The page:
Cookies on this website

We use cookies to ensure that we give you the best experience on our website. If you click 'Accept all cookies' we'll assume that you are happy to receive all cookies and you won't see this message again. If you click 'Reject all non-essential cookies' only necessary cookies providing core functionality such as security, network management, and accessibility will be enabled. Click 'Find out more' for information on how to change your cookie settings.

External stresses alter the magnetic properties of ferromagnetic materials such as iron and steel, a fact that has been the basis of substantial study in nondestructive testing. Existing theories and models have so far not proven reliable or accurate enough to develop a practical means of using the developed theory relating stress and magnetization to measure biaxial strains without prior knowledge of the strain or magnetic history of the sample. A deterministic model of ferromagnetic hysteresis and the effects of external stresses in materials such as iron and steel is introduced by this study. Changes in hysteresis loops due to stress are explained via changes in the magnetocrystalline anisotropy at the crystal-unit level, and are extended to the macroscopic effects that are seen in experiments. An original equation is presented which accurately describes experimentally acquired major hysteresis loops and directly relates two parameters to the two perpendicular principal strain axes thereby providing a technique able to determine the absolute stress/strain experienced by the sample. This model will potentially enable quantitative, nondestructive stress measuring devices to be developed. © 2009 IEEE.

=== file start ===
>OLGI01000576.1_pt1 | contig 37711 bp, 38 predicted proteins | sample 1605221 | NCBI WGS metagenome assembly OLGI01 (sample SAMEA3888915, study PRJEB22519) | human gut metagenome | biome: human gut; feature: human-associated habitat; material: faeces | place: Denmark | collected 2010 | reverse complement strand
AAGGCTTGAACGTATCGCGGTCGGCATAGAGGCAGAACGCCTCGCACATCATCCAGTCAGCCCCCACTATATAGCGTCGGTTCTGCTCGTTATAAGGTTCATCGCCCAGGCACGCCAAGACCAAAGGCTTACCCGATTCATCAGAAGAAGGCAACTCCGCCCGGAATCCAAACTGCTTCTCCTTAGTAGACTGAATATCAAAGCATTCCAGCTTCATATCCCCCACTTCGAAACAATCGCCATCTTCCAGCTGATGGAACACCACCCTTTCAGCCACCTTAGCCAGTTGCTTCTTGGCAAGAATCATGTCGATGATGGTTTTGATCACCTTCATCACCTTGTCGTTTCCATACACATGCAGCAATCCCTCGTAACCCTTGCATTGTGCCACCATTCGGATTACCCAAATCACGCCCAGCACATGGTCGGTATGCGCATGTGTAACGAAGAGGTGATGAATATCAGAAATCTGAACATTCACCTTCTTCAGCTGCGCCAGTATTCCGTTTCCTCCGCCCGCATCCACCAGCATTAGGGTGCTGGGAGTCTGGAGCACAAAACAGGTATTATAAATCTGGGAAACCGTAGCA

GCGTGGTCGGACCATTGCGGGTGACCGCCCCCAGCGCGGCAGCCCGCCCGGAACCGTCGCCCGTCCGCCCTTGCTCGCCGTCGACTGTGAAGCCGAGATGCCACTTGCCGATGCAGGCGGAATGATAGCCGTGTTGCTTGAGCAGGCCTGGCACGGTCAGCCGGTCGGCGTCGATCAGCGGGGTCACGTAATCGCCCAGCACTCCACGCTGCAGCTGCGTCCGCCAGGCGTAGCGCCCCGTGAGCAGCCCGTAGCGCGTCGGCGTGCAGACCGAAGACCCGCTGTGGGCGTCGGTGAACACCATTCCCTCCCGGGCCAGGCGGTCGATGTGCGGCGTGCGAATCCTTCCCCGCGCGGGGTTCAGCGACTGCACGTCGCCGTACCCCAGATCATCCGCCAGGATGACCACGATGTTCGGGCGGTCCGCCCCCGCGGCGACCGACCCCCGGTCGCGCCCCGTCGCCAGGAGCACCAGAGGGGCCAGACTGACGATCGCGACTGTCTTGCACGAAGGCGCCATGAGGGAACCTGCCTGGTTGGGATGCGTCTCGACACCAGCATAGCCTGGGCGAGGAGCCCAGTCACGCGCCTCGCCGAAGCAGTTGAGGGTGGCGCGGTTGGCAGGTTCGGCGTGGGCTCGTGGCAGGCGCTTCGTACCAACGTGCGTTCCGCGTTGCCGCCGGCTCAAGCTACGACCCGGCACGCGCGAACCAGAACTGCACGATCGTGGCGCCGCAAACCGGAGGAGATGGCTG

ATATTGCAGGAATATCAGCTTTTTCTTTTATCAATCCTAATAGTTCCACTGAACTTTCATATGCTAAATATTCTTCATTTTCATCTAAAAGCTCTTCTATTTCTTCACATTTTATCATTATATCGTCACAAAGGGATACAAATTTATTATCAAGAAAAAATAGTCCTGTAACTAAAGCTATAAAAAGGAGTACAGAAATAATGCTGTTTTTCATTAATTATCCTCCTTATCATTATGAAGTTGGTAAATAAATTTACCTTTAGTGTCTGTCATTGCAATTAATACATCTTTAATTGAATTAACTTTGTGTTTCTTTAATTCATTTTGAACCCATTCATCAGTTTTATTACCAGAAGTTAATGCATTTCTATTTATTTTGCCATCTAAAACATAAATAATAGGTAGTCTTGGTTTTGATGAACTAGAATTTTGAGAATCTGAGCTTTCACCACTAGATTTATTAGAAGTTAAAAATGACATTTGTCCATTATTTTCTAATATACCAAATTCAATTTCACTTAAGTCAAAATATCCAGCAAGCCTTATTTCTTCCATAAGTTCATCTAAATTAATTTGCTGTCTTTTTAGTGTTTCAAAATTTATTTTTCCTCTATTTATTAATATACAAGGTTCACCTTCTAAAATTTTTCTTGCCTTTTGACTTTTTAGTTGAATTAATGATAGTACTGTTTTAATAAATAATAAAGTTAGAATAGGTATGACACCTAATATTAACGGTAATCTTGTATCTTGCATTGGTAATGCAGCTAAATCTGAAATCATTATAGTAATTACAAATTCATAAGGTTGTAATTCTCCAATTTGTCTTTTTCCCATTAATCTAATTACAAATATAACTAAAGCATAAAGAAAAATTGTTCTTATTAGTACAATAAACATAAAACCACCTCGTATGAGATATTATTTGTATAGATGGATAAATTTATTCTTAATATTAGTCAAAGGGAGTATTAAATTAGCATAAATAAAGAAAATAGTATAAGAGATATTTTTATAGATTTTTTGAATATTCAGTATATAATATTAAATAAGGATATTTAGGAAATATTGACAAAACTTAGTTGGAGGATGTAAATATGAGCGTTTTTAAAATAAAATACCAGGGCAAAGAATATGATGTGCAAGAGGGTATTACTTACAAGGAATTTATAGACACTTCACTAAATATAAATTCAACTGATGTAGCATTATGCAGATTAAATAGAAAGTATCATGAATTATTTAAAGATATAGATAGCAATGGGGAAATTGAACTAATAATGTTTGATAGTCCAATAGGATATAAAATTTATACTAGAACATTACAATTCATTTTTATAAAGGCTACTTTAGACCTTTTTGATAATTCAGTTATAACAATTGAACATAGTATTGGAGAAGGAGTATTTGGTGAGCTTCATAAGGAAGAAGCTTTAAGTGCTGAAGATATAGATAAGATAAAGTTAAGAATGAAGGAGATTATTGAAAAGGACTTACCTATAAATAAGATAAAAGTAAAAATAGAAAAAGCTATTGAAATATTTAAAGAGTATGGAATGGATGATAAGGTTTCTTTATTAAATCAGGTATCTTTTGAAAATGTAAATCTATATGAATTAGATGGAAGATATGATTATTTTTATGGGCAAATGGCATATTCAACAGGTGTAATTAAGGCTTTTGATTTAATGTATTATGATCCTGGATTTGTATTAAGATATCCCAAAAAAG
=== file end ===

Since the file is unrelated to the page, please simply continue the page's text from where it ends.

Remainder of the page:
Original publication




Journal article


IEEE Transactions on Magnetics

Publication Date





83 - 87